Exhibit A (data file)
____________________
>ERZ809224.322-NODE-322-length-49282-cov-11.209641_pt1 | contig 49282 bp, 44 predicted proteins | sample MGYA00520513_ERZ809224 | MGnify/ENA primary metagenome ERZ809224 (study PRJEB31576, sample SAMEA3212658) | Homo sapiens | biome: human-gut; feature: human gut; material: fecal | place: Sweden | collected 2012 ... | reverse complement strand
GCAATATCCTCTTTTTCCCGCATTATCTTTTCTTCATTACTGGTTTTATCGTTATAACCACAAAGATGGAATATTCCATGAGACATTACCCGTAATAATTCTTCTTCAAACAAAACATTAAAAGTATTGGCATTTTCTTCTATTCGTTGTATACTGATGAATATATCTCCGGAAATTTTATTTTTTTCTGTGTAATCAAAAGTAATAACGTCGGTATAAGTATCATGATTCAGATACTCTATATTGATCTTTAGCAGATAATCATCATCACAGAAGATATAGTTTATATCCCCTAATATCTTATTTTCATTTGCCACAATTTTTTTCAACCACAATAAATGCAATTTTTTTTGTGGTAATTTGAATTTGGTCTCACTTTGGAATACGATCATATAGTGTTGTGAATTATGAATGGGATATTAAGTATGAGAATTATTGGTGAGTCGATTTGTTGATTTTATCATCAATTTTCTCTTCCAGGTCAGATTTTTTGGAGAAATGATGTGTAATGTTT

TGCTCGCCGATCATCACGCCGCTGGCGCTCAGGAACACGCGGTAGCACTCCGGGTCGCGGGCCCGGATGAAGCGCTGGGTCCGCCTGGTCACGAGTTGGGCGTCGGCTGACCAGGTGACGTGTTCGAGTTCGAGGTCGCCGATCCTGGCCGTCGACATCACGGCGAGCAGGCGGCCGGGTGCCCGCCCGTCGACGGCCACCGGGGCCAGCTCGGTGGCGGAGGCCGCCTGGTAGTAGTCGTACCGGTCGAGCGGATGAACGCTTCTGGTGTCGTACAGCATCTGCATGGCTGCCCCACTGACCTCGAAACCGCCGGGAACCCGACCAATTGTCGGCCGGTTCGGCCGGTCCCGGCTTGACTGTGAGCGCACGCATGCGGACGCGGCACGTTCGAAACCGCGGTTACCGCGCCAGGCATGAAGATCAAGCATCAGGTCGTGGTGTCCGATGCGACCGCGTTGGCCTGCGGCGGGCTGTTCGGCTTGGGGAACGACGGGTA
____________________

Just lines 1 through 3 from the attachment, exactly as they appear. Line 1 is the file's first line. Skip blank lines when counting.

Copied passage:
>ERZ809224.322-NODE-322-length-49282-cov-11.209641_pt1 | contig 49282 bp, 44 predicted proteins | sample MGYA00520513_ERZ809224 | MGnify/ENA primary metagenome ERZ809224 (study PRJEB31576, sample SAMEA3212658) | Homo sapiens | biome: human-gut; feature: human gut; material: fecal | place: Sweden | collected 2012 ... | reverse complement strand
GCAATATCCTCTTTTTCCCGCATTATCTTTTCTTCATTACTGGTTTTATCGTTATAACCACAAAGATGGAATATTCCATGAGACATTACCCGTAATAATTCTTCTTCAAACAAAACATTAAAAGTATTGGCATTTTCTTCTATTCGTTGTATACTGATGAATATATCTCCGGAAATTTTATTTTTTTCTGTGTAATCAAAAGTAATAACGTCGGTATAAGTATCATGATTCAGATACTCTATATTGATCTTTAGCAGATAATCATCATCACAGAAGATATAGTTTATATCCCCTAATATCTTATTTTCATTTGCCACAATTTTTTTCAACCACAATAAATGCAATTTTTTTTGTGGTAATTTGAATTTGGTCTCACTTTGGAATACGATCATATAGTGTTGTGAATTATGAATGGGATATTAAGTATGAGAATTATTGGTGAGTCGATTTGTTGATTTTATCATCAATTTTCTCTTCCAGGTCAGATTTTTTGGAGAAATGATGTGTAATGTTT

TGCTCGCCGATCATCACGCCGCTGGCGCTCAGGAACACGCGGTAGCACTCCGGGTCGCGGGCCCGGATGAAGCGCTGGGTCCGCCTGGTCACGAGTTGGGCGTCGGCTGACCAGGTGACGTGTTCGAGTTCGAGGTCGCCGATCCTGGCCGTCGACATCACGGCGAGCAGGCGGCCGGGTGCCCGCCCGTCGACGGCCACCGGGGCCAGCTCGGTGGCGGAGGCCGCCTGGTAGTAGTCGTACCGGTCGAGCGGATGAACGCTTCTGGTGTCGTACAGCATCTGCATGGCTGCCCCACTGACCTCGAAACCGCCGGGAACCCGACCAATTGTCGGCCGGTTCGGCCGGTCCCGGCTTGACTGTGAGCGCACGCATGCGGACGCGGCACGTTCGAAACCGCGGTTACCGCGCCAGGCATGAAGATCAAGCATCAGGTCGTGGTGTCCGATGCGACCGCGTTGGCCTGCGGCGGGCTGTTCGGCTTGGGGAACGACGGGTA